These years were unhappy times in the Kent marriage. In 1976, she was admitted to the hospital and was diagnosed with mild anaemia. Around this time, the Duke decided to leave the army, and he was appointed as the vice-chairman of the British Overseas Trade Board. The following year, Katharine was elated to discover that she was once again pregnant. On 4 October 1977, she gave birth to a third son, who was tragically stillborn. She named the boy Patrick. In a later interview, she said, “It had the most devastating effect on me. I had no idea how devastating such a thing could be to any woman… I suffered from acute depression for a while. I think it would be a fairly rare individual who didn’t cave in under those circumstances. The baby was born dead at nine months. It was a horrible thing to happen.”1
Although she continued with her engagements, which included handing out trophies at Wimbledon. However, the deaths of her father and mother during these years only made matters worse. Desperate to avoid embarrassing or offending Queen Elizabeth II or the royal family, Katharine carried on. In 1978, she was eventually hospitalized for several weeks due to a “nervous strain.”2 By then, her marriage was also on the point of collapse as Edward reportedly had no idea how to deal with Katharine’s mental distress. However, they eventually agreed that their marriage would survive. Slowly but surely, she battled through.
The first of their children to marry was their eldest son George. In 1988, he married Sylvana Tomaselli. Katharine was on the fence about her new daughter-in-law, but would anyone ever be good enough? Queen Elizabeth II officially gave her consent to the match, but as Sylvana was a Catholic, George would lose his place in the line of succession. Less than a year after the marriage, they welcomed their first child – a son. He was named Edward, and as the eventual heir to the Dukedom, he carried the courtesy title of Lord Downpatrick. Two daughters were also born to them.
Her son Nicholas caused quite some concern as he reportedly suffered from an eating disorder, which Katharine found particularly hard to bear. Her daughter Helen was the second to be married in 1992. She married Timothy Taylor with the consent of The Queen. They went on to have four children.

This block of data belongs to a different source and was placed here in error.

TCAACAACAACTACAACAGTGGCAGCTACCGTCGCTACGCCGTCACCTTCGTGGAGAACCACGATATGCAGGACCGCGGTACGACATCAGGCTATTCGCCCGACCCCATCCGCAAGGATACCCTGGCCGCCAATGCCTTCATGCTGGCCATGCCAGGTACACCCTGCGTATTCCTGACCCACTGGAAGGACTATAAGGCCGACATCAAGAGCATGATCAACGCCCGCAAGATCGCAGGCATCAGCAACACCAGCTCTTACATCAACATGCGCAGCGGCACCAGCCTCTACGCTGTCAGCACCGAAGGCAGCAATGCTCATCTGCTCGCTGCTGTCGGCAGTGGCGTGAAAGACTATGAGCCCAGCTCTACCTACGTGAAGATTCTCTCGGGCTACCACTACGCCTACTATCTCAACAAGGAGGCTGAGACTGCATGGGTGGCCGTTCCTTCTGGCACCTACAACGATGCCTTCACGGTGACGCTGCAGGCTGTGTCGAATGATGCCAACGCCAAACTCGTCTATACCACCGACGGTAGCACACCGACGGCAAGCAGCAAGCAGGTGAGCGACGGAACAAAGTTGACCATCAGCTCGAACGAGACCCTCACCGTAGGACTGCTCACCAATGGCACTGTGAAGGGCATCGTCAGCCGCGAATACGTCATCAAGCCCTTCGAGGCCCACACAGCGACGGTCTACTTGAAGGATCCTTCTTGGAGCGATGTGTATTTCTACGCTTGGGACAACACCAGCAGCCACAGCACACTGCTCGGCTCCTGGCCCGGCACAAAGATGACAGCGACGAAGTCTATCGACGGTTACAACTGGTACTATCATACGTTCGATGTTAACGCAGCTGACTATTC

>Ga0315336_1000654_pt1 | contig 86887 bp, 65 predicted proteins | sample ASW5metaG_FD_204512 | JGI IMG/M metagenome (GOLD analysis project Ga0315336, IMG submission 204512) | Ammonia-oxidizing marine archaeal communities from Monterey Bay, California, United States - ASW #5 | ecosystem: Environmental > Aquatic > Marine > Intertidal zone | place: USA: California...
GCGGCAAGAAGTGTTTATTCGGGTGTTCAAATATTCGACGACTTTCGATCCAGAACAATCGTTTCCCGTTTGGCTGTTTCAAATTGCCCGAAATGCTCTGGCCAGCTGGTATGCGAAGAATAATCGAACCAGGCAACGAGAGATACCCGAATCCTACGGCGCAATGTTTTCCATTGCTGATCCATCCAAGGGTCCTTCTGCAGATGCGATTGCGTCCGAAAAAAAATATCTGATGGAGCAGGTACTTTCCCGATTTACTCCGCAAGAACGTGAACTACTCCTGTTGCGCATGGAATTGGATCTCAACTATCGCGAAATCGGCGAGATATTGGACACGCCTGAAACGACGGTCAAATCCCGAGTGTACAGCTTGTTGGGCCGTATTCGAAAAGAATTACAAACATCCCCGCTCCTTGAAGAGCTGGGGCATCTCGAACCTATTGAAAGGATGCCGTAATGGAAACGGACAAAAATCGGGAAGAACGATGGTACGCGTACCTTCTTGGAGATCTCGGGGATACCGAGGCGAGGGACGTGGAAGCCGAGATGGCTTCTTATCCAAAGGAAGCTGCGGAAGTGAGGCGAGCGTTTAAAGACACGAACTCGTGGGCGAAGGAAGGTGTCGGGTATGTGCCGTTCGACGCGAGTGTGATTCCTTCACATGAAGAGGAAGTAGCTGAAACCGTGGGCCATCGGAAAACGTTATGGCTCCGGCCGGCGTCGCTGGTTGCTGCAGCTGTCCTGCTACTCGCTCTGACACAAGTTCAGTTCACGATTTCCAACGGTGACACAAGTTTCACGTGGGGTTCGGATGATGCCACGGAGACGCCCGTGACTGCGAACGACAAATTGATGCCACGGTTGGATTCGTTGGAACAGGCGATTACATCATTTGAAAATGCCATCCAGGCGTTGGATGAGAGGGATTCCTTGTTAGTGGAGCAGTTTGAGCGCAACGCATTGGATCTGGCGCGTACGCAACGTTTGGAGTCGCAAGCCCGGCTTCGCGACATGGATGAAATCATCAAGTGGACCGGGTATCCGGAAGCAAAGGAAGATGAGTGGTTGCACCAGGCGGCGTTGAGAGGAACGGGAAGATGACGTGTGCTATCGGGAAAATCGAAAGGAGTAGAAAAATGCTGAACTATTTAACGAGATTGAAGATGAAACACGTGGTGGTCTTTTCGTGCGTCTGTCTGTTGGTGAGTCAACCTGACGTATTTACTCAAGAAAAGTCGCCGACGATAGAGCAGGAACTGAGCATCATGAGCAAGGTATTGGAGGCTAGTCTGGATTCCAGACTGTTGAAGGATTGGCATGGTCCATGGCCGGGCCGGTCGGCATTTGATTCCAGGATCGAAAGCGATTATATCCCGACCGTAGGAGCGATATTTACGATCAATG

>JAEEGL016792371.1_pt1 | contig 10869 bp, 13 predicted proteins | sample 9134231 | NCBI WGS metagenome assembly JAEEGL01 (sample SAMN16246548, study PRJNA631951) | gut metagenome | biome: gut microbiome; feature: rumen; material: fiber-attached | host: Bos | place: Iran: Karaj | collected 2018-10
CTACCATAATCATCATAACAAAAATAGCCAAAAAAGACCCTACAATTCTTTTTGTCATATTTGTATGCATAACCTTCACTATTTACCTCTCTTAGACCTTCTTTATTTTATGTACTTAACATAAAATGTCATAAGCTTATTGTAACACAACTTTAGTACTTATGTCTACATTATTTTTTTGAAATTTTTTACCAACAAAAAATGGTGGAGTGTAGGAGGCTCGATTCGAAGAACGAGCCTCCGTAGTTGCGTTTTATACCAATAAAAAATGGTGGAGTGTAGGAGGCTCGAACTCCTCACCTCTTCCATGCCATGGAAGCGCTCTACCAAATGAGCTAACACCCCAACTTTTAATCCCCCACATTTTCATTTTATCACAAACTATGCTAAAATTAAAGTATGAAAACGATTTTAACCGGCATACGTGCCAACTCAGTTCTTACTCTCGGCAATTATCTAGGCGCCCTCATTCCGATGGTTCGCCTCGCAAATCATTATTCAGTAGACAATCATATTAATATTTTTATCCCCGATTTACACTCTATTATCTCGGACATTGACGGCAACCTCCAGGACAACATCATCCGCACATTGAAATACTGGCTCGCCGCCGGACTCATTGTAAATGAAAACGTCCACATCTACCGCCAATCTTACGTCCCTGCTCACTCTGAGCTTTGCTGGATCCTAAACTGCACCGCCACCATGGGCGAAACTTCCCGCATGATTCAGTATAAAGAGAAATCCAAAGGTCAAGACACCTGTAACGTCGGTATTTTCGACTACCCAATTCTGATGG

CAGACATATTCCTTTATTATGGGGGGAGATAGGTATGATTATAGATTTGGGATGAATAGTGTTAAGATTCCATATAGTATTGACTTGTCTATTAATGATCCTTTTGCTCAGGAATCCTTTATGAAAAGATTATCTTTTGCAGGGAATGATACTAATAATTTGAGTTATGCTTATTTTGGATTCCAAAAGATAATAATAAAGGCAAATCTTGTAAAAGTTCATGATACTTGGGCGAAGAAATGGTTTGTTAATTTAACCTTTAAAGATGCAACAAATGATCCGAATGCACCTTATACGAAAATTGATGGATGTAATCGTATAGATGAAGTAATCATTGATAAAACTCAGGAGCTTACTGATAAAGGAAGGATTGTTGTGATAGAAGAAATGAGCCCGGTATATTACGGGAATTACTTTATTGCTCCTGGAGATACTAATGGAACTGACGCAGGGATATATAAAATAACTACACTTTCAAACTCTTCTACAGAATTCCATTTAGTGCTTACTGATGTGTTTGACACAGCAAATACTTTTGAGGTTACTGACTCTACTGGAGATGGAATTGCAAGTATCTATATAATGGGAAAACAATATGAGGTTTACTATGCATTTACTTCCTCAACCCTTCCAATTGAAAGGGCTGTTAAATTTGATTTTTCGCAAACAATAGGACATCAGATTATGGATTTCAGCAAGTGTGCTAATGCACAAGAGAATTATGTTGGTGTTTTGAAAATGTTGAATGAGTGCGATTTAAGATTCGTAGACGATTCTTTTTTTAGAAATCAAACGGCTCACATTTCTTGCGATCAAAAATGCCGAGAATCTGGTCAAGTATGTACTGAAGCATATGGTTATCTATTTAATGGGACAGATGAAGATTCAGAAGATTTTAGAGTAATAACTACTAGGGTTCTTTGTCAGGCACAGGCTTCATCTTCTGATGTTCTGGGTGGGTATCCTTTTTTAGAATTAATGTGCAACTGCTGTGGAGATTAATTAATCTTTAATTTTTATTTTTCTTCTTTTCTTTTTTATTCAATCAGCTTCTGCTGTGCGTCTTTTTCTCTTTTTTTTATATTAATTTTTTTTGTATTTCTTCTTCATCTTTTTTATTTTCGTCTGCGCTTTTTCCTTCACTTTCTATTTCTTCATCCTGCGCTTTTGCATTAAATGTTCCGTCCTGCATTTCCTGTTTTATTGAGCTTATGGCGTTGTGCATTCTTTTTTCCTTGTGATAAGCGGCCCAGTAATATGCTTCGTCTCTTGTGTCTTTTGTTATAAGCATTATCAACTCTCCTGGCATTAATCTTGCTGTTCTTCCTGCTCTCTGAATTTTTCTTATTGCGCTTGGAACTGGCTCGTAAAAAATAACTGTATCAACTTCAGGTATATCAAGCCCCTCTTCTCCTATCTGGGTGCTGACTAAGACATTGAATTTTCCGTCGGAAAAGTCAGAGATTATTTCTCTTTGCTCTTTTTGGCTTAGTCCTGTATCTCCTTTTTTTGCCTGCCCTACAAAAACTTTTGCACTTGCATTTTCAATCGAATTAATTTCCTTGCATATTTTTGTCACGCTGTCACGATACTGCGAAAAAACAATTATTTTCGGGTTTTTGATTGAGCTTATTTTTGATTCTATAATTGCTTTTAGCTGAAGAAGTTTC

Katharine was received into the Catholic Church on 14 January 1994, a wish that had been growing for more than 30 years. She later said in an interview, “I do love guidelines, and the Catholic Church offers you guidelines. I have always wanted that in my life: I like to know what is expected of me. I like being told: ‘You shall go to church on Sunday, and, if not, you’re in for it.'”3 In 1996, a new health challenge presented itself when Katharine was diagnosed with ME or chronic fatigue syndrome.4 She was also diagnosed with possibly having coeliac disease, which could also account for her exhaustion as she was not properly absorbing food.5
By the late 90s, Katharine and Edward’s children were all grown up, and they basically lived separate lives with separate agendas and hobbies. The Duchess began to slowly retreat from her royal life and even took up a regular job, working as a music teacher in Hull. During her time there, she was known as “Mrs Kent” or “Katharine Kent.” She later said, “When I was teaching, the first thing I began to notice was the power of music as a stimulant to these children to give them confidence and self-belief. I began to see that happen all the time.”6 Katharine briefly left teaching and launched a music charity called Future Talent, which helps children to develop their musical talent. Then, she reportedly returned to teaching for children who lived in Grenfell Tower.
As she turns 90, The Duchess of Kent has become the oldest living member of the British royal family, following the death of Queen Elizabeth II.
- The Duchess of Kent: the troubled life of Katharine Worsley by Mary Riddell p.156
- The Duchess of Kent: the troubled life of Katharine Worsley by Mary Riddell p.160
- The Duchess of Kent: the troubled life of Katharine Worsley by Mary Riddell p.269
- Herald Scotland
- The Duchess of Kent: the troubled life of Katharine Worsley by Mary Riddell p.362
- Huffington Post
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